Creation and Redemption
The process whereby an ETF issuer takes in and disburses baskets of assets in exchange for the issuance or removal of new ETF shares.
The degree to which an asset or security can be bought or sold in the market without affecting the asset’s price. Liquidity is characterized by a high level of trading activity.
The market where shares of an ETF are created or redeemed.
A market where investors purchase or sell securities or assets from or to other investors, rather than from issuing companies themselves. The New York Stock Exchange and the NASDAQ are secondary markets.
Important Risk Information
Frequent trading of ETFs could significantly increase commissions and other costs, such that they may offset any savings from low fees or costs.
These investments may have difficulty in liquidating an investment position without taking a significant discount from current market value, which can be a significant problem with certain lightly traded securities.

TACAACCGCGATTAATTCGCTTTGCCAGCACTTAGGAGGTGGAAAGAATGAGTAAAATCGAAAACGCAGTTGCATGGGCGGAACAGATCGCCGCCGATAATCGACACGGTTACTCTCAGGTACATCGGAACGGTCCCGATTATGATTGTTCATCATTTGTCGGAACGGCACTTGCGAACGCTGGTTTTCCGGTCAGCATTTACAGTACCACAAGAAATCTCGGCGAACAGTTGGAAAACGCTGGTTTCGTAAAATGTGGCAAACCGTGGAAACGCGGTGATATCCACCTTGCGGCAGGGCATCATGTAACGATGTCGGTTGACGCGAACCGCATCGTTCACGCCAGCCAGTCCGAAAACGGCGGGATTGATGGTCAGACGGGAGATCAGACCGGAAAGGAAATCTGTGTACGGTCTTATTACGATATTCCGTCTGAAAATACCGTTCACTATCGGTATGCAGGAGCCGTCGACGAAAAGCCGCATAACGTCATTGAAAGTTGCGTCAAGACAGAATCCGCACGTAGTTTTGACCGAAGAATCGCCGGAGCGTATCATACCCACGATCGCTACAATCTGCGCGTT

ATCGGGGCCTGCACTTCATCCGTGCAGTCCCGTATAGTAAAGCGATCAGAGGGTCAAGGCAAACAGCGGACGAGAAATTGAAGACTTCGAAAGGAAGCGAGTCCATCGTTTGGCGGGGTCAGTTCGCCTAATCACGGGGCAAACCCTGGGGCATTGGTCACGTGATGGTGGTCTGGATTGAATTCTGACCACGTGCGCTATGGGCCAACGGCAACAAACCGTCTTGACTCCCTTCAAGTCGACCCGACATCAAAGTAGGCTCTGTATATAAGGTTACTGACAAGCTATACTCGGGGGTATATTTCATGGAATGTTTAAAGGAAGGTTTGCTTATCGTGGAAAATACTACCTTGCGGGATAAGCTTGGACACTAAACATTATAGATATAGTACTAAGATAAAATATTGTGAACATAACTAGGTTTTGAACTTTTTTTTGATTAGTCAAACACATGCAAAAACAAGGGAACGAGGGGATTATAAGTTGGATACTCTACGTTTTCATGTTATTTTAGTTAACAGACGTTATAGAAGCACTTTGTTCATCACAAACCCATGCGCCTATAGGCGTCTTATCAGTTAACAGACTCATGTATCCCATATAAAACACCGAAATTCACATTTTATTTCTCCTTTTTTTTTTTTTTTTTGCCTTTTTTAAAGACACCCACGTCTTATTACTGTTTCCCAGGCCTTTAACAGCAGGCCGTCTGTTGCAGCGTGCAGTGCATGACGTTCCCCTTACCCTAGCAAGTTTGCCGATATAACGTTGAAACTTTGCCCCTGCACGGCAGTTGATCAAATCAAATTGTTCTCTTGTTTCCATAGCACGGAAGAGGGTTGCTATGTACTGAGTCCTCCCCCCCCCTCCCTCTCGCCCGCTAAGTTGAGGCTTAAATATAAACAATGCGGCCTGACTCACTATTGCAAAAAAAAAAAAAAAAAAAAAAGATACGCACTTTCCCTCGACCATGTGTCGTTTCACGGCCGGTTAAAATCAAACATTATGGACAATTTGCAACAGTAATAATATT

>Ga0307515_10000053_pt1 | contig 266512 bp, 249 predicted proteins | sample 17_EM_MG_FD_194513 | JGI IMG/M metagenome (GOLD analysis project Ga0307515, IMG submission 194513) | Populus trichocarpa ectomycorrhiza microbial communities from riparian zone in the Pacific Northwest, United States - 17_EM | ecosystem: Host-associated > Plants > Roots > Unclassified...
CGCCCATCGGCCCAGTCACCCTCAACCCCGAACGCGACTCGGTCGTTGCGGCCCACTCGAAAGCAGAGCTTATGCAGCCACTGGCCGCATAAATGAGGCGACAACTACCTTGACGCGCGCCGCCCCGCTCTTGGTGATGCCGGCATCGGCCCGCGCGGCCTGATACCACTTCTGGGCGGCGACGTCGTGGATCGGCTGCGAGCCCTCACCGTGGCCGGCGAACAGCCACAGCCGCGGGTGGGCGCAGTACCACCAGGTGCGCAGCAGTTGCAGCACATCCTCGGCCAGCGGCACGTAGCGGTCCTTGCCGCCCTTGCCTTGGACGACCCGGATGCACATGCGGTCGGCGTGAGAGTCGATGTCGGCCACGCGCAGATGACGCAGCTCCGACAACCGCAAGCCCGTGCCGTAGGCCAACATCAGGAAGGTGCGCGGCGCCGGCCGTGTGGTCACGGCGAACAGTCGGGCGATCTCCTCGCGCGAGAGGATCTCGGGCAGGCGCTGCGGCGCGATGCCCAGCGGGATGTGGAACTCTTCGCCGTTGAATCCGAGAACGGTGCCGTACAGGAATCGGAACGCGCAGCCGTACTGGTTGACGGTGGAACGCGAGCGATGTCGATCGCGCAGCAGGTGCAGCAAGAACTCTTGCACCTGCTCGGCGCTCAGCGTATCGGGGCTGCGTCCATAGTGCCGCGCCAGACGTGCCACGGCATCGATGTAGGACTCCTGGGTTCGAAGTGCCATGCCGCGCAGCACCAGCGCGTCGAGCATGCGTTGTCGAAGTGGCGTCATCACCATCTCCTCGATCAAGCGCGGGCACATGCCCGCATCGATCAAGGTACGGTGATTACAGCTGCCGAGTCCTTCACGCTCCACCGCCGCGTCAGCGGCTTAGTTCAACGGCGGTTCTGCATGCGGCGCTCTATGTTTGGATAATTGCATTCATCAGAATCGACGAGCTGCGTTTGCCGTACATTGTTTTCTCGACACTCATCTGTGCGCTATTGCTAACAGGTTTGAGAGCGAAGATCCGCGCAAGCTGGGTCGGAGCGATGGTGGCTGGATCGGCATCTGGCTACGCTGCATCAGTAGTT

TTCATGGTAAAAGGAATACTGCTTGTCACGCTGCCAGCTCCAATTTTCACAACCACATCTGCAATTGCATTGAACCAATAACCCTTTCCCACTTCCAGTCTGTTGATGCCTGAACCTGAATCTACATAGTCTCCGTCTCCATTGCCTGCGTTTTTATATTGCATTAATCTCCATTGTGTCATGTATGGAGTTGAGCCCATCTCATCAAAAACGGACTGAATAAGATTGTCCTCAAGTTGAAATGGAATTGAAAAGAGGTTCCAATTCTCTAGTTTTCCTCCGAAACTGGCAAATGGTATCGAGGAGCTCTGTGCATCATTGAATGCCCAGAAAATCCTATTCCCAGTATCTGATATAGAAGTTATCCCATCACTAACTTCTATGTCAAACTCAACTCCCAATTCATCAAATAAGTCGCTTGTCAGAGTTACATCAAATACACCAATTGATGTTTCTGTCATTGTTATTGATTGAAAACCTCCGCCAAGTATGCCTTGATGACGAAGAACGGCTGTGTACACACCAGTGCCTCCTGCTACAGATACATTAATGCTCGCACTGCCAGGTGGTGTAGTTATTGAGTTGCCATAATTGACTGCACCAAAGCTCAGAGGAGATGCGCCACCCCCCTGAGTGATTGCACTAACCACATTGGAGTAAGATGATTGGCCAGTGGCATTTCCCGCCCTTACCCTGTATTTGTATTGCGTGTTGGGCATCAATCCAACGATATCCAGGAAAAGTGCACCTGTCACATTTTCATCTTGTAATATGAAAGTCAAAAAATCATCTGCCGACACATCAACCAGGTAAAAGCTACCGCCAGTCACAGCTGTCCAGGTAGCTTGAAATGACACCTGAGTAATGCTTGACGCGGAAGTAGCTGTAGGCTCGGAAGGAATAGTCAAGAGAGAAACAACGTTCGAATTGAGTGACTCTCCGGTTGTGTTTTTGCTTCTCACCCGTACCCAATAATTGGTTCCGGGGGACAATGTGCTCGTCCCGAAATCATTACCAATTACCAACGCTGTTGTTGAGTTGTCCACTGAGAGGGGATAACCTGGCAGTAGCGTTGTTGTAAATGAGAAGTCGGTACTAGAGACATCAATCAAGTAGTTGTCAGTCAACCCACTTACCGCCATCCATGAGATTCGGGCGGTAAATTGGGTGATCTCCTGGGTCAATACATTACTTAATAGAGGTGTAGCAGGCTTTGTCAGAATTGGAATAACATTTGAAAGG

Investing involves risk, including the risk of loss of principal.
The whole or any part of this work may not be reproduced, copied or transmitted or any of its contents disclosed to third parties without SSGA’s express written consent.
The information provided does not constitute investment advice and it should not be relied on as such. It should not be considered a solicitation to buy or an offer to sell a security. It does not take into account any investor's particular investment objectives, strategies, tax status or investment horizon. You should consult your tax and financial advisor. All information is from SSGA unless otherwise noted and has been obtained from sources believed to be reliable, but its accuracy is not guaranteed. There is no representation or warranty as to the current accuracy, reliability or completeness of, nor liability for, decisions based on such information, and it should not be relied on as such.
Diversification does not ensure a profit or guarantee against loss.
There can be no assurance that a liquid market will be maintained for ETF shares.